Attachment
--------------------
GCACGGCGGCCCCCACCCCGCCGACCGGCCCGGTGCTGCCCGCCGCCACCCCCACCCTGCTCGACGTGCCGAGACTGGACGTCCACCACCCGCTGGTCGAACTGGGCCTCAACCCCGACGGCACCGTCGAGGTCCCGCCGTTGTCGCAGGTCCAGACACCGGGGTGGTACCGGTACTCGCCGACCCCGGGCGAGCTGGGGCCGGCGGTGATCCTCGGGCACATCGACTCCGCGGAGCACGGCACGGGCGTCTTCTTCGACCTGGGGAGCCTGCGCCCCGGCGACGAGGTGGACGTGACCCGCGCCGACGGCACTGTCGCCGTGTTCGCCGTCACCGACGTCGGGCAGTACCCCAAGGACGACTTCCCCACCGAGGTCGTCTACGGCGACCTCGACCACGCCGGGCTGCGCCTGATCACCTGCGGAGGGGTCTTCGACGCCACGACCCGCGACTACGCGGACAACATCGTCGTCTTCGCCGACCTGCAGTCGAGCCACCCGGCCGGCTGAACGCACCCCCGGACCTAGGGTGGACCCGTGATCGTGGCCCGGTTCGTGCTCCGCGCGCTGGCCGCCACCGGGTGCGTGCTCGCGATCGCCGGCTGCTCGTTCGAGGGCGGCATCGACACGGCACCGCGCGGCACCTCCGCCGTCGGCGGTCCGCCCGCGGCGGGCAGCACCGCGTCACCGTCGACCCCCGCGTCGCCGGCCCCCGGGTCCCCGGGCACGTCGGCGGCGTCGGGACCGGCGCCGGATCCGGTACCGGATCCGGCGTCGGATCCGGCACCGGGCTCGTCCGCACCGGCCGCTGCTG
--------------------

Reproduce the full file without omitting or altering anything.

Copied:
GCACGGCGGCCCCCACCCCGCCGACCGGCCCGGTGCTGCCCGCCGCCACCCCCACCCTGCTCGACGTGCCGAGACTGGACGTCCACCACCCGCTGGTCGAACTGGGCCTCAACCCCGACGGCACCGTCGAGGTCCCGCCGTTGTCGCAGGTCCAGACACCGGGGTGGTACCGGTACTCGCCGACCCCGGGCGAGCTGGGGCCGGCGGTGATCCTCGGGCACATCGACTCCGCGGAGCACGGCACGGGCGTCTTCTTCGACCTGGGGAGCCTGCGCCCCGGCGACGAGGTGGACGTGACCCGCGCCGACGGCACTGTCGCCGTGTTCGCCGTCACCGACGTCGGGCAGTACCCCAAGGACGACTTCCCCACCGAGGTCGTCTACGGCGACCTCGACCACGCCGGGCTGCGCCTGATCACCTGCGGAGGGGTCTTCGACGCCACGACCCGCGACTACGCGGACAACATCGTCGTCTTCGCCGACCTGCAGTCGAGCCACCCGGCCGGCTGAACGCACCCCCGGACCTAGGGTGGACCCGTGATCGTGGCCCGGTTCGTGCTCCGCGCGCTGGCCGCCACCGGGTGCGTGCTCGCGATCGCCGGCTGCTCGTTCGAGGGCGGCATCGACACGGCACCGCGCGGCACCTCCGCCGTCGGCGGTCCGCCCGCGGCGGGCAGCACCGCGTCACCGTCGACCCCCGCGTCGCCGGCCCCCGGGTCCCCGGGCACGTCGGCGGCGTCGGGACCGGCGCCGGATCCGGTACCGGATCCGGCGTCGGATCCGGCACCGGGCTCGTCCGCACCGGCCGCTGCTG